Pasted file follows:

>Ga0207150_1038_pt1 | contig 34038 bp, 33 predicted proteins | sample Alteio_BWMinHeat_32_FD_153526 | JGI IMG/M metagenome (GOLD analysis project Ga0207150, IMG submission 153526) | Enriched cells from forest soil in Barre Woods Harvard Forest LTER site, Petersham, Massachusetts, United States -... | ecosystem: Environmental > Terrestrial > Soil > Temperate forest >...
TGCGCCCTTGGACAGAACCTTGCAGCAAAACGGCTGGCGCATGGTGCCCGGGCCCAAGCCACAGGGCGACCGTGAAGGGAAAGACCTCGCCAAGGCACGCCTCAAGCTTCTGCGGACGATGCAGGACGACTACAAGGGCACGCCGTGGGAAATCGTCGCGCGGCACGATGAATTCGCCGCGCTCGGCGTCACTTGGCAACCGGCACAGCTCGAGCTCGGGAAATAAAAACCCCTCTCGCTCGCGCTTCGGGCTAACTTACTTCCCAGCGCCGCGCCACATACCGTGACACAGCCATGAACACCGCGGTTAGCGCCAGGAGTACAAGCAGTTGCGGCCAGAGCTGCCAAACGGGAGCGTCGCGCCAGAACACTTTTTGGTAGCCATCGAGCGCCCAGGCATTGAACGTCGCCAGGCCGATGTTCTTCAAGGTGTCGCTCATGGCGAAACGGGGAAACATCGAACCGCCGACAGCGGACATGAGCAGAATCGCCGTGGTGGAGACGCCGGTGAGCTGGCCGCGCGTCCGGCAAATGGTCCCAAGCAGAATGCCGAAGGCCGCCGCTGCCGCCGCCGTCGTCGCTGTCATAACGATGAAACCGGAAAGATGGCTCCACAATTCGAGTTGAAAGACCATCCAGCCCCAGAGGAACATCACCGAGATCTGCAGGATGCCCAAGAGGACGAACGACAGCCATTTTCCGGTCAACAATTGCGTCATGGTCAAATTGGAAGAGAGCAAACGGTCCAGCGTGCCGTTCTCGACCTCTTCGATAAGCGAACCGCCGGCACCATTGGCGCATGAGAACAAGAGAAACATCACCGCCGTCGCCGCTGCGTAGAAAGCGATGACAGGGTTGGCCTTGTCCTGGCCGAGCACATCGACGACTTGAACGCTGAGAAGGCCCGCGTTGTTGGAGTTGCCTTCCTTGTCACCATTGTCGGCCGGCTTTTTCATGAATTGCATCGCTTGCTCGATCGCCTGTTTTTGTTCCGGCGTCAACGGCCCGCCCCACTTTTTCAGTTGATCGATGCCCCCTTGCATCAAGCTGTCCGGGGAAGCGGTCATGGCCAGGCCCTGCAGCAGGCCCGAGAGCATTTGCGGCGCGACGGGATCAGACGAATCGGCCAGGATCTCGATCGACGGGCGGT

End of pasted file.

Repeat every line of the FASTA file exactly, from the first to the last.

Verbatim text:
>Ga0207150_1038_pt1 | contig 34038 bp, 33 predicted proteins | sample Alteio_BWMinHeat_32_FD_153526 | JGI IMG/M metagenome (GOLD analysis project Ga0207150, IMG submission 153526) | Enriched cells from forest soil in Barre Woods Harvard Forest LTER site, Petersham, Massachusetts, United States -... | ecosystem: Environmental > Terrestrial > Soil > Temperate forest >...
TGCGCCCTTGGACAGAACCTTGCAGCAAAACGGCTGGCGCATGGTGCCCGGGCCCAAGCCACAGGGCGACCGTGAAGGGAAAGACCTCGCCAAGGCACGCCTCAAGCTTCTGCGGACGATGCAGGACGACTACAAGGGCACGCCGTGGGAAATCGTCGCGCGGCACGATGAATTCGCCGCGCTCGGCGTCACTTGGCAACCGGCACAGCTCGAGCTCGGGAAATAAAAACCCCTCTCGCTCGCGCTTCGGGCTAACTTACTTCCCAGCGCCGCGCCACATACCGTGACACAGCCATGAACACCGCGGTTAGCGCCAGGAGTACAAGCAGTTGCGGCCAGAGCTGCCAAACGGGAGCGTCGCGCCAGAACACTTTTTGGTAGCCATCGAGCGCCCAGGCATTGAACGTCGCCAGGCCGATGTTCTTCAAGGTGTCGCTCATGGCGAAACGGGGAAACATCGAACCGCCGACAGCGGACATGAGCAGAATCGCCGTGGTGGAGACGCCGGTGAGCTGGCCGCGCGTCCGGCAAATGGTCCCAAGCAGAATGCCGAAGGCCGCCGCTGCCGCCGCCGTCGTCGCTGTCATAACGATGAAACCGGAAAGATGGCTCCACAATTCGAGTTGAAAGACCATCCAGCCCCAGAGGAACATCACCGAGATCTGCAGGATGCCCAAGAGGACGAACGACAGCCATTTTCCGGTCAACAATTGCGTCATGGTCAAATTGGAAGAGAGCAAACGGTCCAGCGTGCCGTTCTCGACCTCTTCGATAAGCGAACCGCCGGCACCATTGGCGCATGAGAACAAGAGAAACATCACCGCCGTCGCCGCTGCGTAGAAAGCGATGACAGGGTTGGCCTTGTCCTGGCCGAGCACATCGACGACTTGAACGCTGAGAAGGCCCGCGTTGTTGGAGTTGCCTTCCTTGTCACCATTGTCGGCCGGCTTTTTCATGAATTGCATCGCTTGCTCGATCGCCTGTTTTTGTTCCGGCGTCAACGGCCCGCCCCACTTTTTCAGTTGATCGATGCCCCCTTGCATCAAGCTGTCCGGGGAAGCGGTCATGGCCAGGCCCTGCAGCAGGCCCGAGAGCATTTGCGGCGCGACGGGATCAGACGAATCGGCCAGGATCTCGATCGACGGGCGGT